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"Katrina Cottages" find post-Katrina uses as affordable housing, educational facilities, offices, & more

Kaid Benfield

Posted July 11, 2011 in Green Enterprise, Living Sustainably

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  Katrina Cottage (via Mississippi Renewal Forum)  Katrina Cottage on wheels (via Affordable Housing Institute)

One of the more creative ideas to emerge in those hectic (and, for some, tragic) days following Hurricane Katrina was the invention of “Katrina Cottages” (photos above), sturdier and to my eyes much more attractive alternatives to the FEMA trailers typically used to house displaced residents.  They are prefabricated and modular, and they can be constructed on site or placed on wheels and transported like conventional mobile homes.  They are also designed so that they can be anchored in place to become fixed, permanent housing.  There are now many variations, but these attributes are common to all.

I am proud to say that several of my friends were involved in the cottages’ design, under the auspices of a massive volunteer effort organized by the Congress for the New Urbanism called the Mississippi Renewal Forum.  I was greatly impressed by the entire effort.  I was also impressed by the cottages, in part because, where I come from, mobile homes are affordable housing for a lot of people.  If thoughtful design can improve the genre, that is much to the good in my opinion.  And, in fact, the concept is now being employed in an increasing number of applications beyond the original post-disaster concept.  (You can read the history of the Katrina Cottages here.)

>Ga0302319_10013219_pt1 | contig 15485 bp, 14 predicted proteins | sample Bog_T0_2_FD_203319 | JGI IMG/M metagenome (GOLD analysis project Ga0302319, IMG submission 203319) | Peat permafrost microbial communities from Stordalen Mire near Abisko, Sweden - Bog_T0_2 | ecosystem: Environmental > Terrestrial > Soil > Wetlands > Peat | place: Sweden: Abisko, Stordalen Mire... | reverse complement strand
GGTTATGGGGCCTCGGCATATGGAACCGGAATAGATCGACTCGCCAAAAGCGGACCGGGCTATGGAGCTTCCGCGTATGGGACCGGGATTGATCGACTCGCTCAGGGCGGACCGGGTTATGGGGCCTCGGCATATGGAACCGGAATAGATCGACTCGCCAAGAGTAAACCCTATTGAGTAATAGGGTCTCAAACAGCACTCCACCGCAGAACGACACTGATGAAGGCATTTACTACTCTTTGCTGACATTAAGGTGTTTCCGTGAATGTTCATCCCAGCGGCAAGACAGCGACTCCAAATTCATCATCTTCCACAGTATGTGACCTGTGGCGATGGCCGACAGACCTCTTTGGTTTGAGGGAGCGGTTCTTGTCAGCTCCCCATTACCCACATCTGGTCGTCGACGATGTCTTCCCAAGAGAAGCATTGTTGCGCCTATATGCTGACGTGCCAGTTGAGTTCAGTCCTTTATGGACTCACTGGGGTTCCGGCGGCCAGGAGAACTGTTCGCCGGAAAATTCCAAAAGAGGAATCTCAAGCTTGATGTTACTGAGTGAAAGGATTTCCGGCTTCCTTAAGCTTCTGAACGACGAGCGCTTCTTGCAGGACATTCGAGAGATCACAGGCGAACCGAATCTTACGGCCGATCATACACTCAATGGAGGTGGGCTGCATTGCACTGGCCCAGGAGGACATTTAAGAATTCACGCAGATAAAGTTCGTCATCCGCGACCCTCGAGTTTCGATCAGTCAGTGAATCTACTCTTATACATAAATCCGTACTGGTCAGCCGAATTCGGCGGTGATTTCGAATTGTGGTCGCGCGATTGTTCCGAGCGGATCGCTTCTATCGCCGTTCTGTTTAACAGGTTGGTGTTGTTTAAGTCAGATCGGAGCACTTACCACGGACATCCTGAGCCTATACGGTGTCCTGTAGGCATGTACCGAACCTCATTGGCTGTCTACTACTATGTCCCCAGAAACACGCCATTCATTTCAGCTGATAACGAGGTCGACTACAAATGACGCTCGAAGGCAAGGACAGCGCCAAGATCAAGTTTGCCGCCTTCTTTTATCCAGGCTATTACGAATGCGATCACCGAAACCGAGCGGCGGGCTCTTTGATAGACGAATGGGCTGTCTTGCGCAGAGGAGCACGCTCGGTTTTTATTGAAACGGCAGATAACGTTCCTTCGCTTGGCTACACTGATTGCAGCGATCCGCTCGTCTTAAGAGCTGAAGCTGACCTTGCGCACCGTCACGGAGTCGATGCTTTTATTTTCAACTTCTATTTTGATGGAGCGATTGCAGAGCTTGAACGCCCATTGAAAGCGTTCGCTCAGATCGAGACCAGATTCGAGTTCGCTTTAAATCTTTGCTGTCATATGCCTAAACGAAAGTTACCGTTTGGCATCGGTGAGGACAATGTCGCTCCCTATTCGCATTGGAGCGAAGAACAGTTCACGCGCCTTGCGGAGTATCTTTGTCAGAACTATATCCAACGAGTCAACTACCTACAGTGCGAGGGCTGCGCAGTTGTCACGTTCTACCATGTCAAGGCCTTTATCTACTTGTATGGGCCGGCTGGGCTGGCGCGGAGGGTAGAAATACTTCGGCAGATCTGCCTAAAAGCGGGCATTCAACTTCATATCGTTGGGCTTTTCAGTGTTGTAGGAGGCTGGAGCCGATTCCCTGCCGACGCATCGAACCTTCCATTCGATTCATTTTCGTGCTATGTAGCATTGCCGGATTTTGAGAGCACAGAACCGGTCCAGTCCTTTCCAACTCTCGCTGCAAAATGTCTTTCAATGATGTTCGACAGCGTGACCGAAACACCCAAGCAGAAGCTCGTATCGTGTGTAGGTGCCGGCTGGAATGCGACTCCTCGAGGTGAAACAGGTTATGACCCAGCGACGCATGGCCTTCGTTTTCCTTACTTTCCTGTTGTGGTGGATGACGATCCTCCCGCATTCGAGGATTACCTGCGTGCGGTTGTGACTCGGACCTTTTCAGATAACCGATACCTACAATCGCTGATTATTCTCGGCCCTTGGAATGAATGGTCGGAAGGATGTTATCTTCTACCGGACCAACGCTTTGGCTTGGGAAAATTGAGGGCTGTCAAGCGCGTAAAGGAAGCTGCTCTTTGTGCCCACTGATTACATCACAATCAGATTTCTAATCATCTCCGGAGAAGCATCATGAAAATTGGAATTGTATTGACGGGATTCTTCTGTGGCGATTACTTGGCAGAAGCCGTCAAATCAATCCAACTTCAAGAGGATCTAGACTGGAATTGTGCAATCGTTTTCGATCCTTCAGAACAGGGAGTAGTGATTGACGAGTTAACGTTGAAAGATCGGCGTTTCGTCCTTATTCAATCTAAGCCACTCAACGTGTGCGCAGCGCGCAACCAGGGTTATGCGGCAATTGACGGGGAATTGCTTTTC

Cedar Street Cottages, Buena Vista, CO (by: Cedar Street Cottages)

As I result, I was intrigued and pleased to read recently that a developer is planning to recycle twelve of the cottages that are no longer needed as temporary housing, using them as permanent housing on an infill site in the town of Buena Vista, Colorado.  Dustin Urban writes on the developer’s blog:

“This unique infill project will feature 12 beautifully designed and built one and two-bedroom “Katrina Cottages” originally used as emergency housing after hurricane Katrina. With the majority offered for long-term lease, the cottages will offer downtown living within walking distance of schools, restaurants and shops. Located a block from East Main Street, the cottages will support a more prosperous Main Street business environment and will create a beautiful streetscape complete with sidewalks and street trees.”

This is terrific.  The developer’s principal project in Buena Vista, South Main, is interesting in itself, with green and fitness-oriented features.  One thing its housing does not appear to be, though - at least so far - is small.  Another part of the developer’s web site trumpets a large, custom-built Spanish Colonial house on “a large lot” with “South Main’s most sizeable private outdoor space to date,” apparently intended to be used as a part-time residence.

the first cottage at Seaside Academic Village (by: Seaside Institute)Meanwhile, in the iconic new urbanist resort town of Seaside, Florida, Katrina Cottages are being employed for a small educational facility.  (Photo left of the first cottage; go here for a 20-second video of it being transported into town and here for a six-second video of the first cottage being wheeled into place.)